Tuesday, March 31, 2009

FPGA projects dominate ASIC by a 30 to 1 margin

EE Times 

SAN FRANCISCO—FPGAs are displacing ASICs—a trend that in 2009 will be exacerbated by the global financial crisis—and now have a 30-to-one edge in design starts, according to market research firm Gartner Inc.

ASIC design starts are expected to drop by 22 percent in 2009 as the economy causes firms to push out and—in some cases—cancel designs, Gartner (Stamford, Conn.) said.

ASIC design starts—completed designs that have taped out—fell 9.5 percent in 2008, according to Gartner. The firm said the financial crisis started to take its toll on ASIC design starts in the fourth quarter of 2008 in the form of push-outs of design projects into 2009.

Since most ASIC vendors have a design cancel fee, there will likely be no word of them being canceled, Gartner said. But just how many of these designs will never go forward is a key question, the firm said.

"More likely, we will see a large percentage of these questionable designs not hit any production and die a slow death by indefinite push-outs," wrote Gartner analyst Bryan Lewis in a report dated Monday (March 30).

New ASIC design starts have been dropping in numbers for years due to system integration, rising design costs, and other types of devices, such as FPGAs or application-specific standard products, taking the socket, Gartner said.

At a product launch event in February, Xilinx Inc. president and CEO Moshe Gavrielov presented data on the trend of declining ASIC starts. Gavrielov spoke of a "programmable imperative," when, he said, FPGAs will dominate for many applications while traditional gate arrays and structured arrays are relegated to high-volume tasks.

Gavrielov argued that factors such as the technological evolution of the FPGA and economic factors such as the rising cost of photomasks make FPGAs the attractive choice for all but the most high-volume applications.

Thursday, March 26, 2009

On2 readies 1080p video encoding for mobiles


EE Times Europe View Blog

BARCELONA, Spain — Silicon IP specialist for digital video, On2 Technologies, is using this week's Mobile Word Congress here to launch its hard-wired HD video encoder that supports full-frame 1080p video.

Dubbed the Hantro 8270, the part lets mobile phone designers add the latest video decoding capabilities, including H.264 Baseline, Main and High Profile video along with 16Mpixel JPEG still images.

The encoder has a minimal clock frequency requirement, less than 250MHz needed for 30fps 1080p video.

Jani Huoponen, VP of product marketing at On2, said the Hantro 8270 "takes video encoding to the next level," and that the company "is talking to several SoC suppliers targeting high end smartphones who want to design in and license the IP for next generation devices."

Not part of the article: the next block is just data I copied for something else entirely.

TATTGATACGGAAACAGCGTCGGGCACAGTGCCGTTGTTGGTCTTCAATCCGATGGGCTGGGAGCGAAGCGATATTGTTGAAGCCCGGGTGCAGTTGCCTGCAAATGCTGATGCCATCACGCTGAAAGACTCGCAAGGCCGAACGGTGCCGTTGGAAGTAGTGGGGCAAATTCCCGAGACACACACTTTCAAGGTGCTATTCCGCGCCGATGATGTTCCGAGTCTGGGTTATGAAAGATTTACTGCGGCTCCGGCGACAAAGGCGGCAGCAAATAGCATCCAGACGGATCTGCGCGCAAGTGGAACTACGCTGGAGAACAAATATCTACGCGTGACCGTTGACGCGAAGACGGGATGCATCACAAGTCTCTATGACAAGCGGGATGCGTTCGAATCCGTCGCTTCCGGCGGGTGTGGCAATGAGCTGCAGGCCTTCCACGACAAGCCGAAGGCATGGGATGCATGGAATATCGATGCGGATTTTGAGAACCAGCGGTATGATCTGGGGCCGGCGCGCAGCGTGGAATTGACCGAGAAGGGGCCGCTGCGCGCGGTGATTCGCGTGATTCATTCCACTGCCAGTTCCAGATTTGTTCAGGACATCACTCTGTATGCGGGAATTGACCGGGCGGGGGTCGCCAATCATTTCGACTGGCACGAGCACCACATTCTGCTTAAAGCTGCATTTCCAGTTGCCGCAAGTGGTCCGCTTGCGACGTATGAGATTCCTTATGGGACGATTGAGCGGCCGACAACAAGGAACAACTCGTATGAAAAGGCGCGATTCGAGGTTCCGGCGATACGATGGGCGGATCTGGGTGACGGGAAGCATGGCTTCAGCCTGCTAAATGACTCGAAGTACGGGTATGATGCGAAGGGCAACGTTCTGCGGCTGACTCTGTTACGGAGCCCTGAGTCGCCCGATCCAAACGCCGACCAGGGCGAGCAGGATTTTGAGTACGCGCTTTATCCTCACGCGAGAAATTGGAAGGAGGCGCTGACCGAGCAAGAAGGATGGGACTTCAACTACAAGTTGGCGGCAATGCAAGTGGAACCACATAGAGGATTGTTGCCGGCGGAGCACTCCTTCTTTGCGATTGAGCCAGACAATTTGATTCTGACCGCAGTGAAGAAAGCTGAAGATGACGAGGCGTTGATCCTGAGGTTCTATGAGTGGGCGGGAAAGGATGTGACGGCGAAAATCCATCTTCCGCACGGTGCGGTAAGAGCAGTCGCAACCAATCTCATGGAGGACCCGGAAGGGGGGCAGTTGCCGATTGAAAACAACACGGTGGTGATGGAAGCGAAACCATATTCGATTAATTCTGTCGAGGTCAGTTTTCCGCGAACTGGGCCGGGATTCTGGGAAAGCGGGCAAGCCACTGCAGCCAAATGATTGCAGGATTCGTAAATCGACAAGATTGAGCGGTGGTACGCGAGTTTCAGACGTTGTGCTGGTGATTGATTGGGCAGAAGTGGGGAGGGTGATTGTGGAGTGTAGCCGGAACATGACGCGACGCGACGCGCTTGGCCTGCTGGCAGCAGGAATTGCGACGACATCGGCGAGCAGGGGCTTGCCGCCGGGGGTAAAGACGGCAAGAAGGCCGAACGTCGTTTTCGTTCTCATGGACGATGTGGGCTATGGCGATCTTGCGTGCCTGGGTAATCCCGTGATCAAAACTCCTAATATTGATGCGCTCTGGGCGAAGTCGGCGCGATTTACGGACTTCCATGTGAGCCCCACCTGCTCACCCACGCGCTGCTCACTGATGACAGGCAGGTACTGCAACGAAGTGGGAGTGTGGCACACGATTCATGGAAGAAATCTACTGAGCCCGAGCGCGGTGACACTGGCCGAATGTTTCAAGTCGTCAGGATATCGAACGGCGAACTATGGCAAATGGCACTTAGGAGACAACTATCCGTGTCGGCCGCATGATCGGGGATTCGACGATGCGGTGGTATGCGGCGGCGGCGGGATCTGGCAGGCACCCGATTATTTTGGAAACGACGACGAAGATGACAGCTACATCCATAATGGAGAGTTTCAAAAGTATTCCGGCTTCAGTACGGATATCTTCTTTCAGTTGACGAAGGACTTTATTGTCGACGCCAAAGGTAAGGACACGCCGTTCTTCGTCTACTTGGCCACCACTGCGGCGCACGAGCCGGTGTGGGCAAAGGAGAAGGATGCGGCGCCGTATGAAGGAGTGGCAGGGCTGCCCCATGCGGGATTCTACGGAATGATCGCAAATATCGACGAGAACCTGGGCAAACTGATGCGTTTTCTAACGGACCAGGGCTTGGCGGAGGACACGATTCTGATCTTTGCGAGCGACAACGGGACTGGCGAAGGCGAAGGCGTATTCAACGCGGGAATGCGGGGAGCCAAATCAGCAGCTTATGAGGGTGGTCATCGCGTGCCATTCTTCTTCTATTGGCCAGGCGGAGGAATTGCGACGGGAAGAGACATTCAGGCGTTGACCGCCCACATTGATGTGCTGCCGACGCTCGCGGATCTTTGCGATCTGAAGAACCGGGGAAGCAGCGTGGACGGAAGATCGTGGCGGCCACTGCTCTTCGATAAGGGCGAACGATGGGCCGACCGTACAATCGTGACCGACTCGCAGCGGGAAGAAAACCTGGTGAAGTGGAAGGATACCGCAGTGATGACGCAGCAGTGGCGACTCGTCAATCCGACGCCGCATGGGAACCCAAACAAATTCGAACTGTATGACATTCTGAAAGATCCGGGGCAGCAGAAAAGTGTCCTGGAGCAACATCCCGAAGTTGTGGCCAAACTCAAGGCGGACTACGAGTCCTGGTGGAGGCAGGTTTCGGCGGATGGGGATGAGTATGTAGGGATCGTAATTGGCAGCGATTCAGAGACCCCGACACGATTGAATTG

Previous generation decoders from On2's Hantro division, such as the 8190launched at last year's MWC, are already being designed into devices for mobile applications.

Huoponen would not reveal the names of customers for the latest design, but said companies such as Freescale Semiconductors, MediaTek and Infineon Technologies are major customers of its IP for both mobile applications and for VP6 and VP7 video compression for desktops.

On2 acquired Oulu, Finland-based video compression technology specialist Hantro Oy in late 2007.

On2's codec portfolio includes TrueMotion V6 and V7, MPEG2 and 4, VC-1, H2.64. The proprietary TrueMotion codecs are used in Adobe Flash and Skype, amongst others.

The 8270 is being offered first for FPGAs and Huoponen said he expects first silicon to be in production during the first half of 2010. He said the 8270 IP will be available for licensing from next month and expects the first applications will be for high end phones and the video surveillance / security market.

"The biggest opportunity for us will definitely be mobile phones as ours is a licensing model, and that is where the volumes will be."

Power consumption has been a critical design issue for 1080p capable decoders targeting the mobiles sector, as well as maintaining a low overall clock frequency, said Huoponen. He adds On2 has focused on efficient pipeline utilization and smart parallelism for key functions to meet the industry's expectations for 1080p video.

Huoponen considers U.K group Imagination Technologies and Korean company Chips and Media as the main competition for hard-wired IP, but he stresses they mostly target consumer applications, not the mobile phones sector.

Hantro 8270 H.264 Video Encoder 

Configurable hardware (RTL) design for low powered multimedia SOCs

Ultra low power high performance 1080p H.264 encoder IP core